|6. Methods and Tools
Census Bureau should develop and share methods and tools especially with respect to spatial analysis of ACS data.
What are the issues for the transportation planning community?
|1. Workplace/Employer Coding
In the test cases, ACS data has been coded only to county/place. The workplace data from ACS needs to be geocoded to census block and TAZ geography using a current employer location file. Since this will need to be done on a continuous basis, Census Bureau will need to develop a mechanism for this process and determine whether a mechanism for local participation can be included.
|2. Effect of Seasonal Variation
Since the ACS is a continuous survey, there needs to be research on the impact of seasonal differences on travel characteristics. Typically, household travel surveys are conducted in Spring/Fall. April 1 for decennial census matched well with ?Spring? data collection efforts.
|3. Reporting Travel Characteristics
The transportation planning community faces several issues. The following are a few of the issues that need to be studied:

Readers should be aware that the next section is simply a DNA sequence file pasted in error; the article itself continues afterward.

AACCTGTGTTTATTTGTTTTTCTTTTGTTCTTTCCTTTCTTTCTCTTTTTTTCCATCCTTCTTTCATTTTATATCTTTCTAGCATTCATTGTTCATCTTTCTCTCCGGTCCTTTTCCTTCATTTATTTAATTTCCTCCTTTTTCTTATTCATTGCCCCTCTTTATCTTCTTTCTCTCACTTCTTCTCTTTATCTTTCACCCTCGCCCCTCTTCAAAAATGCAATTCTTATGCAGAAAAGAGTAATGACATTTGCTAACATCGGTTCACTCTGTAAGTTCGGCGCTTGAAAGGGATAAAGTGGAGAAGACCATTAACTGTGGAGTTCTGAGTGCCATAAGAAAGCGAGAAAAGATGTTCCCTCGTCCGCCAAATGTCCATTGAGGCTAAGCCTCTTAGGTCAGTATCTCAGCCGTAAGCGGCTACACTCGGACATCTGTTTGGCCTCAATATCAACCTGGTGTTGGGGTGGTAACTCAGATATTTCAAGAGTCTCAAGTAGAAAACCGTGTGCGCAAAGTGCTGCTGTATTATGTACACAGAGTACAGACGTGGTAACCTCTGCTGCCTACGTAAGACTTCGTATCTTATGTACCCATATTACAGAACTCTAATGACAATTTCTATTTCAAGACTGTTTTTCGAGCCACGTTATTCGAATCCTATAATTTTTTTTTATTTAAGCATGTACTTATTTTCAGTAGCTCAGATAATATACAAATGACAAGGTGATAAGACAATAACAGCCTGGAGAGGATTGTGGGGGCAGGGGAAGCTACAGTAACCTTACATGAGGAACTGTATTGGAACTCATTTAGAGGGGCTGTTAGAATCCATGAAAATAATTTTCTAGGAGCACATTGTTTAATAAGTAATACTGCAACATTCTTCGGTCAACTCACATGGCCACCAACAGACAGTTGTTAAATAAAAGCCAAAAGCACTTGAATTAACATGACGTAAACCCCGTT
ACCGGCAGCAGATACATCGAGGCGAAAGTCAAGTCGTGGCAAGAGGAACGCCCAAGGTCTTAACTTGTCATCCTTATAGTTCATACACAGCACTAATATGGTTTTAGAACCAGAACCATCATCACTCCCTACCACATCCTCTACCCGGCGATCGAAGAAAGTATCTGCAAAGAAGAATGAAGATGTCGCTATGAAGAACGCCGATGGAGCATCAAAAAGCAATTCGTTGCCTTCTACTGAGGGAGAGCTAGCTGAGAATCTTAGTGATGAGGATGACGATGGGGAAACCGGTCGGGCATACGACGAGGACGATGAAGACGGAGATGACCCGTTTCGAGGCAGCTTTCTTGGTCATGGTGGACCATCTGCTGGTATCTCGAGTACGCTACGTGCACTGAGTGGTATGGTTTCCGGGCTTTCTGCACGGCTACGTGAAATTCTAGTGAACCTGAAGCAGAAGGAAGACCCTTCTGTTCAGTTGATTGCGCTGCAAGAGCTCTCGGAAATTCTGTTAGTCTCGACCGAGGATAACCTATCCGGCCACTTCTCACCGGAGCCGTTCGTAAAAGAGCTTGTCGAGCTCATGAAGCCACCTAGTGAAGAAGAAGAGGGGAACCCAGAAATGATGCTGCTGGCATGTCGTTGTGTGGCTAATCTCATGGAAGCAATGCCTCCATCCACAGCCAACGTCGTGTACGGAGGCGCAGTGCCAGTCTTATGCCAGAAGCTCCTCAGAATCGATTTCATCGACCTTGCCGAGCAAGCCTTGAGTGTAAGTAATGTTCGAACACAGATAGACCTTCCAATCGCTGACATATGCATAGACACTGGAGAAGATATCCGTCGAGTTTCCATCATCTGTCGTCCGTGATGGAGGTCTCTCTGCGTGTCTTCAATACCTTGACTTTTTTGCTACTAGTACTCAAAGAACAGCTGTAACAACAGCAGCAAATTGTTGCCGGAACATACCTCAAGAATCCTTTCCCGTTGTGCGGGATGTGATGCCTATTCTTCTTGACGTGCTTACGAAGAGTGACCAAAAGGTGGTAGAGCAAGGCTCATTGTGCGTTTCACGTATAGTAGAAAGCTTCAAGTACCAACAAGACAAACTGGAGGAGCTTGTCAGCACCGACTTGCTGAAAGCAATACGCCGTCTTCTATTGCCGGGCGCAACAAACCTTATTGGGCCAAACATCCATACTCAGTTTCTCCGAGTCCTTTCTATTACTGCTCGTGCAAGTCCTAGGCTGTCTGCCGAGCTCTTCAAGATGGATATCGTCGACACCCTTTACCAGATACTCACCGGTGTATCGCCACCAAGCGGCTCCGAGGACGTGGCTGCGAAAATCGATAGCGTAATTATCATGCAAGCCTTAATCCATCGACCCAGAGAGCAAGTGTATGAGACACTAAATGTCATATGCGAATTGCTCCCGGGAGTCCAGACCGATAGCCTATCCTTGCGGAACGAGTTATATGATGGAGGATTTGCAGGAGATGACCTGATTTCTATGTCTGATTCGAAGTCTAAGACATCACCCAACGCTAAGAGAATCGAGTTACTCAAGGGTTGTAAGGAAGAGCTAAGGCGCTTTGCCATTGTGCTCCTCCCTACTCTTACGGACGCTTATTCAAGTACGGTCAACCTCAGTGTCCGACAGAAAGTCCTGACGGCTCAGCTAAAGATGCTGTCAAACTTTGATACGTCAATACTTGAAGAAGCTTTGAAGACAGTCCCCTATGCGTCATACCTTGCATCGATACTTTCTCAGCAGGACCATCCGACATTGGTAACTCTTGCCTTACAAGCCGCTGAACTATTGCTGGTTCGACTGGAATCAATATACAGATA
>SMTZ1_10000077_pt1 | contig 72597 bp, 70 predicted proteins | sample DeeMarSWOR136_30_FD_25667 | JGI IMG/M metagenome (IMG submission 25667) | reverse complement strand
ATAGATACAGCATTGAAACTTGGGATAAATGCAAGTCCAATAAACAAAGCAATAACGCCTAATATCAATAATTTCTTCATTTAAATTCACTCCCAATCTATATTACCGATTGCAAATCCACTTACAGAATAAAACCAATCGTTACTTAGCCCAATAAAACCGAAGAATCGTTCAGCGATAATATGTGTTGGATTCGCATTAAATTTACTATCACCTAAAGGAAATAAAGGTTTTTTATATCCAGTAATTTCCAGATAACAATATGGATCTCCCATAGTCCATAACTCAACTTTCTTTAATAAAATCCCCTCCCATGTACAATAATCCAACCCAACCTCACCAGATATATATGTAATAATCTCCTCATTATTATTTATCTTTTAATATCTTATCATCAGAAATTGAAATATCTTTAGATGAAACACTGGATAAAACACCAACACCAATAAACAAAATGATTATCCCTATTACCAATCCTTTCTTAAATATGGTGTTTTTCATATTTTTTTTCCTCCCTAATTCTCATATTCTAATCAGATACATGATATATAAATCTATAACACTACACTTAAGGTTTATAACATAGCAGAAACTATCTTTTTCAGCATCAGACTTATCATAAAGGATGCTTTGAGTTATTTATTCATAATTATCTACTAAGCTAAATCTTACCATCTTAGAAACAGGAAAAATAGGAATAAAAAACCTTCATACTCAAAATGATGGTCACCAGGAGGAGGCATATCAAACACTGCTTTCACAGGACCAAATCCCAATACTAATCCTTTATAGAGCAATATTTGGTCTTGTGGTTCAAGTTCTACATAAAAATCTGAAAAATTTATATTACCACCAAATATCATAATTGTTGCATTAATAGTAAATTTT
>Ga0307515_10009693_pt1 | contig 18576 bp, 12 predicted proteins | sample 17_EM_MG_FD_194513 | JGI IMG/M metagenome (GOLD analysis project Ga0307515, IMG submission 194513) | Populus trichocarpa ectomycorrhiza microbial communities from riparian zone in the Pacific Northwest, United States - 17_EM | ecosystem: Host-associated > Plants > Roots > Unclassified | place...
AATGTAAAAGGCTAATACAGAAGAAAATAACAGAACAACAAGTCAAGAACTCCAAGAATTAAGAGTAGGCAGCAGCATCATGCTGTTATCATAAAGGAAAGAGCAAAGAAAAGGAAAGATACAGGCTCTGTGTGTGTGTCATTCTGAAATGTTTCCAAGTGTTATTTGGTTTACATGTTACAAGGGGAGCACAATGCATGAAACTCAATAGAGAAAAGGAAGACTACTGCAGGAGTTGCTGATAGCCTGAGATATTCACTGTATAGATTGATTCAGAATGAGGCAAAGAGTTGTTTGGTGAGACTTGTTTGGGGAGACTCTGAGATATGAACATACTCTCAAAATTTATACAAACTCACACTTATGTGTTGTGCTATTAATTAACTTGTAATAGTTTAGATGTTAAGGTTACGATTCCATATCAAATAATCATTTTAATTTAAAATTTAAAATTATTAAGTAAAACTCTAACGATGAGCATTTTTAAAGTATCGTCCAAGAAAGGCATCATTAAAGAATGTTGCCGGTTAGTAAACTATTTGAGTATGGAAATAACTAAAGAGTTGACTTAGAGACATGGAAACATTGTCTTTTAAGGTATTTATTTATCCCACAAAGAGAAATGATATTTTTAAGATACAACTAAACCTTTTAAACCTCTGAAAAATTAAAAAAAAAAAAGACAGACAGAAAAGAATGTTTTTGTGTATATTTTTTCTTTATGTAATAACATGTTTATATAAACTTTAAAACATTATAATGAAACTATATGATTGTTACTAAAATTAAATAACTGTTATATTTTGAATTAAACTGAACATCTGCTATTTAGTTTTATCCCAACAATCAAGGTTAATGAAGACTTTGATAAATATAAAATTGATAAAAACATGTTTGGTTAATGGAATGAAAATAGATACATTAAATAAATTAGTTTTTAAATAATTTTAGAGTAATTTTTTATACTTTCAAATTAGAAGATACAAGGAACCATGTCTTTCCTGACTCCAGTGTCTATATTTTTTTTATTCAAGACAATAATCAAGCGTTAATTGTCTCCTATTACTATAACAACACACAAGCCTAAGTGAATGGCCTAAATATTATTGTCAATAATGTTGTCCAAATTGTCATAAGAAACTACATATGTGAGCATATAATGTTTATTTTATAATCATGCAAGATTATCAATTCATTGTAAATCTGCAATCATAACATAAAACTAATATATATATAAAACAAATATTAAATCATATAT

a. How should travel time, income, etc.
be reported in a special transportation planning package with ACS.
Should there be an annual CTPP for large geographic units? Should there
be a system for access to microdata?
The ACS data for the test sites offers a unique opportunity to examine and compare ACS with CTPP 2000 for comparative time periods. The test site data need to be examined more closely. The ACS data for the 1996, 1997, and 1998 sites have been released (1999 data is due in the middle of July). For more information on ACS please visit the Census Bureau website at http://www.census.gov/acs/www
In 1996, the Bureau of Transportation Statistics conducted a study entitled ?Implications of Continuous Measurement for the Uses of Census Data in Transportation Planning”. This report presents the findings of an expert panel on the utility of data obtained from continuous measurement for transportation planning. Copies of the printed report can be obtained by sending an e-mail to email@example.com.
On a related front, in May the subcommittee submitted a proposal to
the Transit Cooperative Research Program (TCRP) for consideration.
This proposal called for the development of training materials to assist